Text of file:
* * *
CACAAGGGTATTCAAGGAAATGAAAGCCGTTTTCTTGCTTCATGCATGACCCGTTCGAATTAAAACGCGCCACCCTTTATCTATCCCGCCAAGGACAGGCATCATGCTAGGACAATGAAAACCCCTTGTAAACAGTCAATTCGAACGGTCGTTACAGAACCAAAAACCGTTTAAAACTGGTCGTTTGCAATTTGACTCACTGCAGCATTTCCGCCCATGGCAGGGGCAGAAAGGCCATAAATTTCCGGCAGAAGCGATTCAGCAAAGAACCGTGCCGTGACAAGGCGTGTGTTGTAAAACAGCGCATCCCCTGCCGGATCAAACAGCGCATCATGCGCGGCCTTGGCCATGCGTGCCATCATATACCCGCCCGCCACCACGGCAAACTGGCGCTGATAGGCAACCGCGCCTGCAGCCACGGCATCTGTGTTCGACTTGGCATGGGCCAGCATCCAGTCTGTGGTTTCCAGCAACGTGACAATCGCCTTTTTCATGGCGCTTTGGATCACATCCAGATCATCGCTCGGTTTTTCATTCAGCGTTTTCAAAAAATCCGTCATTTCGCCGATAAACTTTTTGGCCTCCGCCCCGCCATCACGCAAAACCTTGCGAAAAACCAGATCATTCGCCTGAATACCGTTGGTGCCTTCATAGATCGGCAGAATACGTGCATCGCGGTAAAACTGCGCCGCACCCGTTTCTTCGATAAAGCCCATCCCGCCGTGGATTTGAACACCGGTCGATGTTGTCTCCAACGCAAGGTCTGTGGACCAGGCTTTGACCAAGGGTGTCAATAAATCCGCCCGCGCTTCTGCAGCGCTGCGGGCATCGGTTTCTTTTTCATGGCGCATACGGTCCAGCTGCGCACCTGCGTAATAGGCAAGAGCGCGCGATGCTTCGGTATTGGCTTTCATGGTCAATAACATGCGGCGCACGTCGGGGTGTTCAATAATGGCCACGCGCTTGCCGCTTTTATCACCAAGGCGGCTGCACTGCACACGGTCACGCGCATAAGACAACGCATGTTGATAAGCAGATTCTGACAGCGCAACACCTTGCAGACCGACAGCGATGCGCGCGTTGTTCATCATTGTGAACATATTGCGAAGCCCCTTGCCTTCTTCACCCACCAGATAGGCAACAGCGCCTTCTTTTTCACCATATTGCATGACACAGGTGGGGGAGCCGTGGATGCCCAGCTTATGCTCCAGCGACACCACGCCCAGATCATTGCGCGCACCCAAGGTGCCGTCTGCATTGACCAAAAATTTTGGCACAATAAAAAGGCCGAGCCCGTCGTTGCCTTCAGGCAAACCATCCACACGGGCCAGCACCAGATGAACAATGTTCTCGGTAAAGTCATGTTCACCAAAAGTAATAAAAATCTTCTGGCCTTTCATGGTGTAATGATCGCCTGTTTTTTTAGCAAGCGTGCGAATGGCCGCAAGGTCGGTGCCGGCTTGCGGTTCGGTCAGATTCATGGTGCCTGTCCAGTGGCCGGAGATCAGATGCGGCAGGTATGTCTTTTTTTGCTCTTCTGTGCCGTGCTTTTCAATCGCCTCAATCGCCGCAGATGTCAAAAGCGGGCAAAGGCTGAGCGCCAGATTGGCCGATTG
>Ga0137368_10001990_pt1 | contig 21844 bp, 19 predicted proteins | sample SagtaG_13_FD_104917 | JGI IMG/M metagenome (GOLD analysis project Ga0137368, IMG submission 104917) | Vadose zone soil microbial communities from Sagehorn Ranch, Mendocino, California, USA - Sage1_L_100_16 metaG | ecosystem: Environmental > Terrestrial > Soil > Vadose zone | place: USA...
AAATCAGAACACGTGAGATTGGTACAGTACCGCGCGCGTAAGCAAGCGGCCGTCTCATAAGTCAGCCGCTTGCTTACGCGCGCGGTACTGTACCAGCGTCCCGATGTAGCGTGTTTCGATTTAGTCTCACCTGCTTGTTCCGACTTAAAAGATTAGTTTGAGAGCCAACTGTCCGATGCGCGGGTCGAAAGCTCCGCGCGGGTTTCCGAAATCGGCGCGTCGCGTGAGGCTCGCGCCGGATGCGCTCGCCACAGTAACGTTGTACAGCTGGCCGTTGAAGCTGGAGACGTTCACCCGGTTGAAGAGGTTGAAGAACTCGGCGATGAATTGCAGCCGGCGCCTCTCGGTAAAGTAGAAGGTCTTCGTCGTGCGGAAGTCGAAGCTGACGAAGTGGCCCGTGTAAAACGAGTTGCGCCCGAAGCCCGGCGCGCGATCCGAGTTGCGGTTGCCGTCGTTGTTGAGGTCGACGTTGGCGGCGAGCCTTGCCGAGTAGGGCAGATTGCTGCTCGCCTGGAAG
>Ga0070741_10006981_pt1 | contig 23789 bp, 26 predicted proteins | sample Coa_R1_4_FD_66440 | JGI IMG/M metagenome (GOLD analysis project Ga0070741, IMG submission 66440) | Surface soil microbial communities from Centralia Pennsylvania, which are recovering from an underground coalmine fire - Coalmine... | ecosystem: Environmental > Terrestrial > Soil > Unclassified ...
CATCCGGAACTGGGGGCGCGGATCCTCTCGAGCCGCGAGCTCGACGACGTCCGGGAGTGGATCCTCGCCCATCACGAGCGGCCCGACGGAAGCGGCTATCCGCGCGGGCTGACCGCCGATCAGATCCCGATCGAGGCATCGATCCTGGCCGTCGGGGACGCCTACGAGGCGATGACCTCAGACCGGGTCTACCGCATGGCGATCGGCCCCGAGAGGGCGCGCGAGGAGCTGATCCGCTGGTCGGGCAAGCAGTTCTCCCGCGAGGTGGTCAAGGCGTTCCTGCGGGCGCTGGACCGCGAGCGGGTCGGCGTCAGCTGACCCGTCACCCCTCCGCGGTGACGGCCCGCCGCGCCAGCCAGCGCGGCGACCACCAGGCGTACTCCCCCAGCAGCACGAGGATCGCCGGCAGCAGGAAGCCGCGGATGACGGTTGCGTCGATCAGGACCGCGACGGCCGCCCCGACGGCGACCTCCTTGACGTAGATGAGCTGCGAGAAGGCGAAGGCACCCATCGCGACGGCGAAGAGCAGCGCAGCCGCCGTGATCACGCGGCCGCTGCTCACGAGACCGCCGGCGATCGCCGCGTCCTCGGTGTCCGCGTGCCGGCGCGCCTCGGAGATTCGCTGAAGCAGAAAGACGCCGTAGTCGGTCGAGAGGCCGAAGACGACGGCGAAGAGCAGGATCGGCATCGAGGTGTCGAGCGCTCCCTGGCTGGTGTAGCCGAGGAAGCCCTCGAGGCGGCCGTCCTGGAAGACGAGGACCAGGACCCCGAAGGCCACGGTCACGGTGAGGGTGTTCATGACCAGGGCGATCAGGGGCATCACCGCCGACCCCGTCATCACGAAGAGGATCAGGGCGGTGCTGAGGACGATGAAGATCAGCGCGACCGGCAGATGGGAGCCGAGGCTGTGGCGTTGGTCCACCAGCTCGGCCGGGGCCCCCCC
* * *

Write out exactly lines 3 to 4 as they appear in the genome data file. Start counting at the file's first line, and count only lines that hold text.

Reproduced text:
AAATCAGAACACGTGAGATTGGTACAGTACCGCGCGCGTAAGCAAGCGGCCGTCTCATAAGTCAGCCGCTTGCTTACGCGCGCGGTACTGTACCAGCGTCCCGATGTAGCGTGTTTCGATTTAGTCTCACCTGCTTGTTCCGACTTAAAAGATTAGTTTGAGAGCCAACTGTCCGATGCGCGGGTCGAAAGCTCCGCGCGGGTTTCCGAAATCGGCGCGTCGCGTGAGGCTCGCGCCGGATGCGCTCGCCACAGTAACGTTGTACAGCTGGCCGTTGAAGCTGGAGACGTTCACCCGGTTGAAGAGGTTGAAGAACTCGGCGATGAATTGCAGCCGGCGCCTCTCGGTAAAGTAGAAGGTCTTCGTCGTGCGGAAGTCGAAGCTGACGAAGTGGCCCGTGTAAAACGAGTTGCGCCCGAAGCCCGGCGCGCGATCCGAGTTGCGGTTGCCGTCGTTGTTGAGGTCGACGTTGGCGGCGAGCCTTGCCGAGTAGGGCAGATTGCTGCTCGCCTGGAAG
>Ga0070741_10006981_pt1 | contig 23789 bp, 26 predicted proteins | sample Coa_R1_4_FD_66440 | JGI IMG/M metagenome (GOLD analysis project Ga0070741, IMG submission 66440) | Surface soil microbial communities from Centralia Pennsylvania, which are recovering from an underground coalmine fire - Coalmine... | ecosystem: Environmental > Terrestrial > Soil > Unclassified ...